Over time, everything is romanticized and appropriated as nostalgic pastiche. Whether it be pastoralism—the idealization of rural life by a privileged elite in search of perceived simplicity and retreat—or the age-old bourgeois aspiration of emulating bohemian culture. For contemporary Europe, this sentiment comes with the mitigation of its manufacturing past. While, the glamorization of rustic life is indulgent, ignoring the harsh realities, the desire to rhapsodize the aesthetic qualities of machine-age architecture comes out of necessity: what does a society do with vast swathes of a crumbling post-industrial landscape.
For some, the answer has been to convert old factories into sprawling cultural complexes. For others, it has been to raze these depilated zones and develop new architecture. A handful of historical industrial buildings, throughout Europe, have received a listed or heritage status in recent decades. Strict governmental regulations determine how these landmark-sites are renovated and adapted for new use. But what should happen to the rest of Europe’s less-glamorous industrial architecture?
Setting up shop in the industrial outpost town of Arzignano, Italy, young architecture firm AMAA opted for an abandoned factory. The research-based, collaborative practice sought out to establish a workspace-with-a-workspace as a physical metaphor for the three essential phases of any project: theory—external reference, ideation, and model making; order—the means by which one translates inspiration into tangible form; and ultimately, physical construction.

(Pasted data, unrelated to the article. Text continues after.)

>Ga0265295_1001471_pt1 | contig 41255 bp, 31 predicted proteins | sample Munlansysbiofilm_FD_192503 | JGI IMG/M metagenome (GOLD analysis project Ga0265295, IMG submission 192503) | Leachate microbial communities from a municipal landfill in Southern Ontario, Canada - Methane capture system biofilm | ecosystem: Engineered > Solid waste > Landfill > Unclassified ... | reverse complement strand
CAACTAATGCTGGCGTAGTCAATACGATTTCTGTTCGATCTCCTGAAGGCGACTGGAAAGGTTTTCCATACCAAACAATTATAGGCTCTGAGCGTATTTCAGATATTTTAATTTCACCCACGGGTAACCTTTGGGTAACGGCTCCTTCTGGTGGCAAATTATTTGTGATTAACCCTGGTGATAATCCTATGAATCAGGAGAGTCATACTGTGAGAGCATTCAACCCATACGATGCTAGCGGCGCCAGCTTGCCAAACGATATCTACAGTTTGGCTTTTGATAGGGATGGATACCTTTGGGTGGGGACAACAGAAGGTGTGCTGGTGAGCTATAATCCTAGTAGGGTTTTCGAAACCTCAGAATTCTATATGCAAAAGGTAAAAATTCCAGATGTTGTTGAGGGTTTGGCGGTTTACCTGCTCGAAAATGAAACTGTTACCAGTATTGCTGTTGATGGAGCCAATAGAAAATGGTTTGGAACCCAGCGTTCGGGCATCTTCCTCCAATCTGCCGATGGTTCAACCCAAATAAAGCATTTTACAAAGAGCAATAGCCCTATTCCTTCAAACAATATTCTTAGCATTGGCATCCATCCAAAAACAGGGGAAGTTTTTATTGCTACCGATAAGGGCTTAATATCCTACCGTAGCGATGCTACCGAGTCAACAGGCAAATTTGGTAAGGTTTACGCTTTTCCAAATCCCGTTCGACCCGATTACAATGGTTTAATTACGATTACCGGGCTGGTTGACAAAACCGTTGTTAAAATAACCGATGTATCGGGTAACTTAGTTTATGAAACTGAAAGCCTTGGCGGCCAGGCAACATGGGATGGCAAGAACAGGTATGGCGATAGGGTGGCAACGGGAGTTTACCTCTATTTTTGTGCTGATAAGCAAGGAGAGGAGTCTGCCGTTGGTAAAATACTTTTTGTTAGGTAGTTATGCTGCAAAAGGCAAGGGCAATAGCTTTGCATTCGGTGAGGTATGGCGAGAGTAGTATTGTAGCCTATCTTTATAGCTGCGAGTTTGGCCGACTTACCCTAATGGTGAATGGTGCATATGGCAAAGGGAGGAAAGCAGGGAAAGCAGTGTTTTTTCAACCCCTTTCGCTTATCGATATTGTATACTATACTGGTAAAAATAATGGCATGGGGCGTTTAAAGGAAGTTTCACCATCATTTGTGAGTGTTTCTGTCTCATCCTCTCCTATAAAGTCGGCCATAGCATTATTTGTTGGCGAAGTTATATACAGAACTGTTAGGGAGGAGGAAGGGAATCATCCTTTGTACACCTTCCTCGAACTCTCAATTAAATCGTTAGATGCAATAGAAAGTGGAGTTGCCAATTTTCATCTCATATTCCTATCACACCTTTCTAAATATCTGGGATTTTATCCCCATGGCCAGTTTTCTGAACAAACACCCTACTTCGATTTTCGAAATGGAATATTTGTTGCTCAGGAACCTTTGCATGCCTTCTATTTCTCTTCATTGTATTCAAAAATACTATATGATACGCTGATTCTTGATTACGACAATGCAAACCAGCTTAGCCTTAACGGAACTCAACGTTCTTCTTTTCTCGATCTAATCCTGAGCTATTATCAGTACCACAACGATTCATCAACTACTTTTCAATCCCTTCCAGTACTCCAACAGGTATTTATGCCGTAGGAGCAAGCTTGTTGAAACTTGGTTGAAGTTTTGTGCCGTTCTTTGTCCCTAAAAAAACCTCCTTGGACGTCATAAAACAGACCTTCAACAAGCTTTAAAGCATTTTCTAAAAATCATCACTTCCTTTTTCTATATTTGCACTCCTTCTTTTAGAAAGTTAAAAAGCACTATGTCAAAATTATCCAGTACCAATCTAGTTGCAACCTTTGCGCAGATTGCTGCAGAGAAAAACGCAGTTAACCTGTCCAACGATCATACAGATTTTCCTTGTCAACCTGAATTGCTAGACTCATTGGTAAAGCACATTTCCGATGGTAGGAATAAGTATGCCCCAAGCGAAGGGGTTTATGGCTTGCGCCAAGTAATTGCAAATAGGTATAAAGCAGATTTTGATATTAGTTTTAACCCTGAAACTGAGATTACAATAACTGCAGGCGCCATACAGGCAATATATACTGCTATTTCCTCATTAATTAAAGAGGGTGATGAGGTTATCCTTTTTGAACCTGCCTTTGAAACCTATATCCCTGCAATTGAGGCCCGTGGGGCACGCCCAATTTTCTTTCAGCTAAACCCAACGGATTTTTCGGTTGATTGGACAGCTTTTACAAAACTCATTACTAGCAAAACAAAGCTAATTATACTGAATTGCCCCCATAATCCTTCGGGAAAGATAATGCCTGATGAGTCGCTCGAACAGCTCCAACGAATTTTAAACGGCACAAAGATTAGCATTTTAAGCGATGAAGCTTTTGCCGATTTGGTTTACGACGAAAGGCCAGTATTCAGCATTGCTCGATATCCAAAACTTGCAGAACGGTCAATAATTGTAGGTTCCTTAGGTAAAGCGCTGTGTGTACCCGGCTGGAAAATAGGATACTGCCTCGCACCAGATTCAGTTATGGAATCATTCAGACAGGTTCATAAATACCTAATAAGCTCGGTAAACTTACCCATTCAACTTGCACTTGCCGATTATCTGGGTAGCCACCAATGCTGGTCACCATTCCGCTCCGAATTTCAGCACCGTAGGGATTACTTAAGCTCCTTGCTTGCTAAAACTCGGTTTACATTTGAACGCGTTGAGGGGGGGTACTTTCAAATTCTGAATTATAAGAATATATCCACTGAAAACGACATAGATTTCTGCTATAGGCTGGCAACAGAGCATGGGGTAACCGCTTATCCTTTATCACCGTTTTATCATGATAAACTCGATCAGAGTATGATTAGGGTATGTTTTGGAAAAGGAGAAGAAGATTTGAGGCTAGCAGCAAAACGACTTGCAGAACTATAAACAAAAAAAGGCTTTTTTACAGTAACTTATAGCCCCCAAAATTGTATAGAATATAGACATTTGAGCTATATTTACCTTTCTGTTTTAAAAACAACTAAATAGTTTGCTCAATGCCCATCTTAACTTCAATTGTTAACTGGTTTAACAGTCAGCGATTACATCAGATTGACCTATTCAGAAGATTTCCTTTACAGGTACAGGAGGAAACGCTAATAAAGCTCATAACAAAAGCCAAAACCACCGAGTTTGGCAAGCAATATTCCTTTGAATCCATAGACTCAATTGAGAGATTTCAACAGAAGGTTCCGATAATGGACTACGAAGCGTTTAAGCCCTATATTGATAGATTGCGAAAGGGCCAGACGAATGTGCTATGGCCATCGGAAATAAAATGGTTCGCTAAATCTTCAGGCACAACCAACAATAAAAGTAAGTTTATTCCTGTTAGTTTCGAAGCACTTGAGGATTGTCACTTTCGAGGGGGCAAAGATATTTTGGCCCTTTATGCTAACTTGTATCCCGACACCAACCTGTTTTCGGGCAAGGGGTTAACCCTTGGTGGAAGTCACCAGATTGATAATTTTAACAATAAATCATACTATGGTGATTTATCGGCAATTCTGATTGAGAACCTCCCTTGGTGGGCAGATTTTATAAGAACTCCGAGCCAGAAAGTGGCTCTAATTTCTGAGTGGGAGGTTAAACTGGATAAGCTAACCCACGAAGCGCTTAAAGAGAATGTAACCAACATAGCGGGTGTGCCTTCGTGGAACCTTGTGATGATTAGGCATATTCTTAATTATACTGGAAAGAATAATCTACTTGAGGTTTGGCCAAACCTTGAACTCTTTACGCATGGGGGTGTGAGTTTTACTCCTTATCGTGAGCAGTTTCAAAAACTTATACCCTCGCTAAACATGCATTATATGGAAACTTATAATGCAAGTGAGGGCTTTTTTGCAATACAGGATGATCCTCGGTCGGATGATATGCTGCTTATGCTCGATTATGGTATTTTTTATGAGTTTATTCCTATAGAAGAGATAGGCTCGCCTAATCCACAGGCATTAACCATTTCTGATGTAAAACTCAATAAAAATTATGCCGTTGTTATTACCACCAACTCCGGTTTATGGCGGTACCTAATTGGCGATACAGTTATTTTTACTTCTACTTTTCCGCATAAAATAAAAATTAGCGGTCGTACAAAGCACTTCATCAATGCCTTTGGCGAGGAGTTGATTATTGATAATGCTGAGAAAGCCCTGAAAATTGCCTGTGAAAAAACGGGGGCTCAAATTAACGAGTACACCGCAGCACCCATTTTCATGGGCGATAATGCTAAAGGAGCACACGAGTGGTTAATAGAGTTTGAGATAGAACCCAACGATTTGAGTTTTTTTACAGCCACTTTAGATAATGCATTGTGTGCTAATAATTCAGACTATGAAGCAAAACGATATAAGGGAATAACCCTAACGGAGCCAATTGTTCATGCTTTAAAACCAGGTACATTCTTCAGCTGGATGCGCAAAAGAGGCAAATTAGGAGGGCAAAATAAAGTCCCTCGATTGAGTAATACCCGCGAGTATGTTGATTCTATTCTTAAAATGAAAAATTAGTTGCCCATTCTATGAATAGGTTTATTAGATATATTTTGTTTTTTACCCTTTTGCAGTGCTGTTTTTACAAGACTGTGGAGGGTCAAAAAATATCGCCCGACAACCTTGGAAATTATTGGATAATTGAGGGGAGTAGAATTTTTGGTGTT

Inserting a two-story, steel-framed building-within-a-building, to serve as its main office, AMAA decided to leave the existing, albeit decaying, factory shell untouched. Other facilities—a bathroom and kitchen—were however programmed within this intermediate space. Evident throughout the former warehouse are deeply-textured and patinated surfaces: stained concrete formwork, rusted metal planes, and exposed construction bricks; all of which were left untouched.
The Italian practice introduced a nuanced set of interventions that are in keeping with the locale’s grungy appearance. Ceiling-bearing trusses were coated in a surprisingly-appropriate gold leaf finish while large, smooth timber slabs were fitted to delineate a bathroom and an embed kitchen unit. Bold, freestanding stairwells were carved out of concrete blocks and travertine. Sleek metallic details were implemented as thin-profile handrails and tapware. Recessed circular skylights were added to accentuate the monolithic drama of the space.